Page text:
Going without food and heating has become a routine part of daily life for families on low incomes, according to the latest findings from the Covid Realities project.

Researchers say families on low-incomes are facing the fallout from the disruptions triggered by Covid-19, climate change, Brexit and now the war in Ukraine as the price of essential goods and services rise sharply.

Covid Realities was launched in April 2020 to document the experiences of parents and carers living on low-incomes during the pandemic.

The project, funded by the Nuffield Foundation, was due to end in December 2021, but has now been extended to capture the scale of the emerging cost of living crisis on everyday life on a low-income.

The findings from this additional work, which ran from November 2021 to March 2022, involved online diaries, responses to video elicited questions and online discussion groups. Parents and carers themselves developed recommendations of what needs to change, and why.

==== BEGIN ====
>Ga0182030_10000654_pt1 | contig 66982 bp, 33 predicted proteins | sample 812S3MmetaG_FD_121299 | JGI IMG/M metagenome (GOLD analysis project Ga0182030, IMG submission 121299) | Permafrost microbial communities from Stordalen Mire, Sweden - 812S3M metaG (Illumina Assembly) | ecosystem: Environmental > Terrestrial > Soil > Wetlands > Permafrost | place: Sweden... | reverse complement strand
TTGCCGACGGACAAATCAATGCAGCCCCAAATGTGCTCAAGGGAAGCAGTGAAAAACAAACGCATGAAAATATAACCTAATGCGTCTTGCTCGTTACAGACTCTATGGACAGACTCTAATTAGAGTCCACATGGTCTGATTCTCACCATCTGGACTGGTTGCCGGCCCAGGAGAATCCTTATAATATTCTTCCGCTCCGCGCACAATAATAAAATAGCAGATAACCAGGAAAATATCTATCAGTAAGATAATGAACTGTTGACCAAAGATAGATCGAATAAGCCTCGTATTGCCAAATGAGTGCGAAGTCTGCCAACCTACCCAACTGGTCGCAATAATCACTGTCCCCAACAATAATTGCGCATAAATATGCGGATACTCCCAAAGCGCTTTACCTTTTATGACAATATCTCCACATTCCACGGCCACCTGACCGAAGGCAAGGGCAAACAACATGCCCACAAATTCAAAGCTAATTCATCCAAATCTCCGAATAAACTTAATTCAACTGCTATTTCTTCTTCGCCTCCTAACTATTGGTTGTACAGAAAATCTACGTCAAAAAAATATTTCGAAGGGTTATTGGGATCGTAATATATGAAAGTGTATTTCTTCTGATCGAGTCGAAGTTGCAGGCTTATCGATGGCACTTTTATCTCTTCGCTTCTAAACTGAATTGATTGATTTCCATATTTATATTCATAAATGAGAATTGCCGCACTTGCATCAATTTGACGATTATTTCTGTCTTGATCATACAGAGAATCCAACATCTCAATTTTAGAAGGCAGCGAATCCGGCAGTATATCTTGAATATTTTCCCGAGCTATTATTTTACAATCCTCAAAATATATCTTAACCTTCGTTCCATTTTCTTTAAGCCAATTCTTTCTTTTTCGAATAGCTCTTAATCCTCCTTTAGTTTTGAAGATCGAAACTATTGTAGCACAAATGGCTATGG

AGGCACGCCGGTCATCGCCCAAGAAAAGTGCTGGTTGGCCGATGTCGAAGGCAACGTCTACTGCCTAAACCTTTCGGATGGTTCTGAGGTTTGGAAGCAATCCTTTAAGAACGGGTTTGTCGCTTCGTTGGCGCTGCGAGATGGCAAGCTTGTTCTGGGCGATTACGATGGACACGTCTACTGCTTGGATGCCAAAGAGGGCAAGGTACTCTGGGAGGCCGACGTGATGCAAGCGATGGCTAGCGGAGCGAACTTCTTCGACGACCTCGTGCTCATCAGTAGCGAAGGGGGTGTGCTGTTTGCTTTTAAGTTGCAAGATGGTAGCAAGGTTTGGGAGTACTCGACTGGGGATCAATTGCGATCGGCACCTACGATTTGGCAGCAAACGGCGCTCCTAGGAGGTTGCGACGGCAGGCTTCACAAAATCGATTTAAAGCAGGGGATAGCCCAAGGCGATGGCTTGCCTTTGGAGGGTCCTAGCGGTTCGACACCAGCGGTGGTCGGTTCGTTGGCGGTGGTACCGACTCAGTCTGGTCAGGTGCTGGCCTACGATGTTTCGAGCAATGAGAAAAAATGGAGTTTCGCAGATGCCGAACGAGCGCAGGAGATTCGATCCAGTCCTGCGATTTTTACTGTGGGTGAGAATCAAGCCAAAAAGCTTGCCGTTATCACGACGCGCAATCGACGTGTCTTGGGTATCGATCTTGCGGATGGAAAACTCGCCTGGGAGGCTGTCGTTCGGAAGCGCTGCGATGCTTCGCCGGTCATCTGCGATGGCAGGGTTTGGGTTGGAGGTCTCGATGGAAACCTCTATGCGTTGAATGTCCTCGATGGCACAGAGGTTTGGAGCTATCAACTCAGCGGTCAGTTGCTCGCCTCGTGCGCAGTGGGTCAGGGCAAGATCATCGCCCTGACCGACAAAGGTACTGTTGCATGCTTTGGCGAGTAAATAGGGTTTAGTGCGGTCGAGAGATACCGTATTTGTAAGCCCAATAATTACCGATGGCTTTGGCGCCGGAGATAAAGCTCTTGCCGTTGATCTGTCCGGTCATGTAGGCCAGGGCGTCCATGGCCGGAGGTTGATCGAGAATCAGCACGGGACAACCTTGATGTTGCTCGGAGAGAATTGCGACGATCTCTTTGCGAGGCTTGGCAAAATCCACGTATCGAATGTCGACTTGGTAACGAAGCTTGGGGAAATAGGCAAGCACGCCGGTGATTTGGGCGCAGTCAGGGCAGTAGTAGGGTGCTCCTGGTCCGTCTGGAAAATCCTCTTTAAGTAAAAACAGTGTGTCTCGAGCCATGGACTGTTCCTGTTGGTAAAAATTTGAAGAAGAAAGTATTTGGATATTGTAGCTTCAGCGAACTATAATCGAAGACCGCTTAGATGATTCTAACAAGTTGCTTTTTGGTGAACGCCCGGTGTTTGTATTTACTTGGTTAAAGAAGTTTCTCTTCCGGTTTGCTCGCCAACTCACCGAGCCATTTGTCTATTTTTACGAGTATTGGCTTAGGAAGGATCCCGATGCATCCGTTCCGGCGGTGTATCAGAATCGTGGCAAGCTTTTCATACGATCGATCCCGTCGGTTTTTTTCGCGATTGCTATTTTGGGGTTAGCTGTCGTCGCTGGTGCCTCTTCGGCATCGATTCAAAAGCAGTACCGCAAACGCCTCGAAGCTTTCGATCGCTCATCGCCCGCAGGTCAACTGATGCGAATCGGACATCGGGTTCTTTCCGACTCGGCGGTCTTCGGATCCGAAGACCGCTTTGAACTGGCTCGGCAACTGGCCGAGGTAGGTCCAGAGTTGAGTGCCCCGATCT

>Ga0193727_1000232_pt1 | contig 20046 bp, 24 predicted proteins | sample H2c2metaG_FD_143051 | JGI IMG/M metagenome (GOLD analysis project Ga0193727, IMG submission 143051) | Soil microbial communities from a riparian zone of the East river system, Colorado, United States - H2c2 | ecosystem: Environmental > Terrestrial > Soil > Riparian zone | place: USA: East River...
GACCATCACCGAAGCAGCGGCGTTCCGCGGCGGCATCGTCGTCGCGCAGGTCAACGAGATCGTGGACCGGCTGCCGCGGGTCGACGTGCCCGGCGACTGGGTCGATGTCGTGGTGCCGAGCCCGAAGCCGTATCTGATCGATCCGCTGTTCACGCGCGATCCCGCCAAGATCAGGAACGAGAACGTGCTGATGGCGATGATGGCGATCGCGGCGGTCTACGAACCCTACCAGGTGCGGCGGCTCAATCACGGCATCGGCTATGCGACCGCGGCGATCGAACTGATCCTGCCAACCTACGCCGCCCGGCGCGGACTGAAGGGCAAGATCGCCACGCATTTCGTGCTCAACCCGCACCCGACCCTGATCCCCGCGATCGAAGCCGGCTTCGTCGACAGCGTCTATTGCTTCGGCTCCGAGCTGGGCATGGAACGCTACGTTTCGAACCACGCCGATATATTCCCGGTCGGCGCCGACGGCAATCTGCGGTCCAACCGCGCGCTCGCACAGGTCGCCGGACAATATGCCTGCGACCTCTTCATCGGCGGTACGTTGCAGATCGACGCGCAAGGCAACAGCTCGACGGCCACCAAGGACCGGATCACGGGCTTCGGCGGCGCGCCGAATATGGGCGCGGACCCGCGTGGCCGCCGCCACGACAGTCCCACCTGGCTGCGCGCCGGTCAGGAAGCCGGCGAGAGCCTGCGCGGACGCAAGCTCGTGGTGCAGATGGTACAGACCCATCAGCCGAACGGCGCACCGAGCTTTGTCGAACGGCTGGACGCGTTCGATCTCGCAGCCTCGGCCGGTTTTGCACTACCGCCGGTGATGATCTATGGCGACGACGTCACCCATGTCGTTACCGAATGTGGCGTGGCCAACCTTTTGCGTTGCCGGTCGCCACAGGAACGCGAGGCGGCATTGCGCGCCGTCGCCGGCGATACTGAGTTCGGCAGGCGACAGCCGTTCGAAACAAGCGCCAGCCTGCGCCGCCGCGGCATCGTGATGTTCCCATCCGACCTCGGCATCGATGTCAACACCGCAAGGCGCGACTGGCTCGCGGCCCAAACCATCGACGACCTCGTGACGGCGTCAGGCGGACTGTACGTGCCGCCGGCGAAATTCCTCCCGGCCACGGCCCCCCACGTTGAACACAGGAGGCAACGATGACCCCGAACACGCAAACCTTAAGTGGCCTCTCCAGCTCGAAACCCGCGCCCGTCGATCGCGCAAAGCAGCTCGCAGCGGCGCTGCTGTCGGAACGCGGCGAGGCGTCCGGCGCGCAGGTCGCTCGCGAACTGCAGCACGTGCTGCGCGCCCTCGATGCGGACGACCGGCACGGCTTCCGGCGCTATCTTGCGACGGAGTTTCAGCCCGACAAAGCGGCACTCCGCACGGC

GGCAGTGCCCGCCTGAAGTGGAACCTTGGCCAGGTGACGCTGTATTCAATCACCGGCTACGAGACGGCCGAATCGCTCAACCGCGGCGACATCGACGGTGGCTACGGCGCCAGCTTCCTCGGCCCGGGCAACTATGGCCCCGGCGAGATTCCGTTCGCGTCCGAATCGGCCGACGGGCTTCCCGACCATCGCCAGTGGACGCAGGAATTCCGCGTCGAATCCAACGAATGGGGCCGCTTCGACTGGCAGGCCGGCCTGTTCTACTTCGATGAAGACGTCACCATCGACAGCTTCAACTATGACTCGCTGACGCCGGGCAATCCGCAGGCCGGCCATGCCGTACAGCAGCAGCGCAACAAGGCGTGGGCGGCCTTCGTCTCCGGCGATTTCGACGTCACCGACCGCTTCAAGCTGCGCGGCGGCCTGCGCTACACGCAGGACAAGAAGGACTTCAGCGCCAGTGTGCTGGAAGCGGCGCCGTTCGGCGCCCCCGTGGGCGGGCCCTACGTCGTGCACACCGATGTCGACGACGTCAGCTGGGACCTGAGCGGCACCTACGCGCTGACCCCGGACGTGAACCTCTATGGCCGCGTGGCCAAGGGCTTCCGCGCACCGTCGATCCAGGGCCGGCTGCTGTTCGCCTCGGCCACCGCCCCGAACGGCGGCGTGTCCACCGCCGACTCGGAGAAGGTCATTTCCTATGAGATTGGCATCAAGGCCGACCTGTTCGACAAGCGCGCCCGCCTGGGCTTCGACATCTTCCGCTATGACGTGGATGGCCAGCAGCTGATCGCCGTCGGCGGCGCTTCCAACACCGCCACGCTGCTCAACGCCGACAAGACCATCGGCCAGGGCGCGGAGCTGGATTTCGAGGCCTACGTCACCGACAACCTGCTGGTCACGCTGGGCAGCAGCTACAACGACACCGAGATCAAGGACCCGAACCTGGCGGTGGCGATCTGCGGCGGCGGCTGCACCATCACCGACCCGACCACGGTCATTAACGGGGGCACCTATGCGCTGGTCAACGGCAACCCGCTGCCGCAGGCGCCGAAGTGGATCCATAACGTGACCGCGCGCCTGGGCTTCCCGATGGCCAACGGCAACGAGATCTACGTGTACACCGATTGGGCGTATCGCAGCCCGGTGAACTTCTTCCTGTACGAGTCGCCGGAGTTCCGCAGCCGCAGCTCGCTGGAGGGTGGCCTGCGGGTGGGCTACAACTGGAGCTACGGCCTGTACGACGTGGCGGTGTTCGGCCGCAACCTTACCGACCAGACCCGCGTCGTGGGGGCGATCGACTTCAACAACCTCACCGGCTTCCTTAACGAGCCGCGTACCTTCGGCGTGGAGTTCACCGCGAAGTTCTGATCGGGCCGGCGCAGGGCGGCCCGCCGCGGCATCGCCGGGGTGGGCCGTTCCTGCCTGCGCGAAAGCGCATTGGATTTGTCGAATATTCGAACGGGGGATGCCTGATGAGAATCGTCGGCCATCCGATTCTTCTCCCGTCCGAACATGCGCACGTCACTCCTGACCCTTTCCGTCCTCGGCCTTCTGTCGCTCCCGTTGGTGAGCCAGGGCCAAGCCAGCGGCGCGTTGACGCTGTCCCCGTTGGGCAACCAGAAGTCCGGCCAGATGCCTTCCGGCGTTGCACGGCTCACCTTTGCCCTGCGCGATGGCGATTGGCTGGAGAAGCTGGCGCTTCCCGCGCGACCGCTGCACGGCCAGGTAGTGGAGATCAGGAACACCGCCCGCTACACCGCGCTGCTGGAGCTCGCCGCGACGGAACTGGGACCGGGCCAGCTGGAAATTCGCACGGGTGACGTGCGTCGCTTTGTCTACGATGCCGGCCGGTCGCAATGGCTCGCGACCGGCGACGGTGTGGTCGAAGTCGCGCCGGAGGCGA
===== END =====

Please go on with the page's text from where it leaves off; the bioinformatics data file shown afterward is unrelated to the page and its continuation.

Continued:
Dr Ruth Patrick, who leads the research programme from the University of York’s Social Policy & Social Work said: “As winter 2021 loomed, we knew that the combination of the £20 cut to Universal Credit and the growing cost of living crisis would make daily life only harder still for families struggling on a low-income.

“Even so, the evidence generated from this research is a damning indictment of the extent and nature of hardship that families on a low-income routinely face.

“Families have nowhere else left to cut, and there is a pressing need for the UK Government to improve the social security system so it supports families and guarantees them a decent level of income.”

Dr Jim Kaufman, lead author of this report, said: “These findings underscore the need for urgent action to ameliorate the hardships faced by people living on the lowest incomes.

“But they also point to more long-standing problems in the way our social security system and labour market are organised. These problems are no less deserving of our attention, and it is vital that our conversations about how to address them include the voices of people with lived experience.”



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